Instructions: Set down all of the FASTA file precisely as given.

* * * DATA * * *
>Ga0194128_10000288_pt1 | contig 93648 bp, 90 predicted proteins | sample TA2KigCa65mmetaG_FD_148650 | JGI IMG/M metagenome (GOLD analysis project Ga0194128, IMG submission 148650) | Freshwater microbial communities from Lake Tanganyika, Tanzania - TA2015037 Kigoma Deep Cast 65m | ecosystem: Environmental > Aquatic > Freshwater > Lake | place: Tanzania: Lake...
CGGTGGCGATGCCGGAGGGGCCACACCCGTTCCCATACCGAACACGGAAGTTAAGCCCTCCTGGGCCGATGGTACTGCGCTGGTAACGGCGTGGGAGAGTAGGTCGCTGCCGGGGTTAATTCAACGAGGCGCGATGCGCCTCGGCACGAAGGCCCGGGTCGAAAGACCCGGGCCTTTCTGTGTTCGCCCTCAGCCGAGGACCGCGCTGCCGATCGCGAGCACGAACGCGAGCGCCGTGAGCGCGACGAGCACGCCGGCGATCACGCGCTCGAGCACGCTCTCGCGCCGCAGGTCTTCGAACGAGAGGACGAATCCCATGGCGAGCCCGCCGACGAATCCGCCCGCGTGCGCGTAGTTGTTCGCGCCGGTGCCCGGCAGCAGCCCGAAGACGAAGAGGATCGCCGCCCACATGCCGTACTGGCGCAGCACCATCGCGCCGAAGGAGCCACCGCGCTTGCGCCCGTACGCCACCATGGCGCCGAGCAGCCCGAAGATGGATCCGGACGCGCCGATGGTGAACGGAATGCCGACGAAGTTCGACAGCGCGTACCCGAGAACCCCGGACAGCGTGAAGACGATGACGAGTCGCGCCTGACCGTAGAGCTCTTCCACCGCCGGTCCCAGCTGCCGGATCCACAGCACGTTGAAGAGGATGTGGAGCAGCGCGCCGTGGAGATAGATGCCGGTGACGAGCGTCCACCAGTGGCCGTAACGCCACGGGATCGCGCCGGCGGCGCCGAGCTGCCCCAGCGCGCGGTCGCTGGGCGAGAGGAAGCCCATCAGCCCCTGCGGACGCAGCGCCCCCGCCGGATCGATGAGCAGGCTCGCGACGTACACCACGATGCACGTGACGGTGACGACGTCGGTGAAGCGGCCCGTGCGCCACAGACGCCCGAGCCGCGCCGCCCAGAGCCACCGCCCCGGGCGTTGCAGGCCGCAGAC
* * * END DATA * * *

>Ga0194128_10000288_pt1 | contig 93648 bp, 90 predicted proteins | sample TA2KigCa65mmetaG_FD_148650 | JGI IMG/M metagenome (GOLD analysis project Ga0194128, IMG submission 148650) | Freshwater microbial communities from Lake Tanganyika, Tanzania - TA2015037 Kigoma Deep Cast 65m | ecosystem: Environmental > Aquatic > Freshwater > Lake | place: Tanzania: Lake...
CGGTGGCGATGCCGGAGGGGCCACACCCGTTCCCATACCGAACACGGAAGTTAAGCCCTCCTGGGCCGATGGTACTGCGCTGGTAACGGCGTGGGAGAGTAGGTCGCTGCCGGGGTTAATTCAACGAGGCGCGATGCGCCTCGGCACGAAGGCCCGGGTCGAAAGACCCGGGCCTTTCTGTGTTCGCCCTCAGCCGAGGACCGCGCTGCCGATCGCGAGCACGAACGCGAGCGCCGTGAGCGCGACGAGCACGCCGGCGATCACGCGCTCGAGCACGCTCTCGCGCCGCAGGTCTTCGAACGAGAGGACGAATCCCATGGCGAGCCCGCCGACGAATCCGCCCGCGTGCGCGTAGTTGTTCGCGCCGGTGCCCGGCAGCAGCCCGAAGACGAAGAGGATCGCCGCCCACATGCCGTACTGGCGCAGCACCATCGCGCCGAAGGAGCCACCGCGCTTGCGCCCGTACGCCACCATGGCGCCGAGCAGCCCGAAGATGGATCCGGACGCGCCGATGGTGAACGGAATGCCGACGAAGTTCGACAGCGCGTACCCGAGAACCCCGGACAGCGTGAAGACGATGACGAGTCGCGCCTGACCGTAGAGCTCTTCCACCGCCGGTCCCAGCTGCCGGATCCACAGCACGTTGAAGAGGATGTGGAGCAGCGCGCCGTGGAGATAGATGCCGGTGACGAGCGTCCACCAGTGGCCGTAACGCCACGGGATCGCGCCGGCGGCGCCGAGCTGCCCCAGCGCGCGGTCGCTGGGCGAGAGGAAGCCCATCAGCCCCTGCGGACGCAGCGCCCCCGCCGGATCGATGAGCAGGCTCGCGACGTACACCACGATGCACGTGACGGTGACGACGTCGGTGAAGCGGCCCGTGCGCCACAGACGCCCGAGCCGCGCCGCCCAGAGCCACCGCCCCGGGCGTTGCAGGCCGCAGAC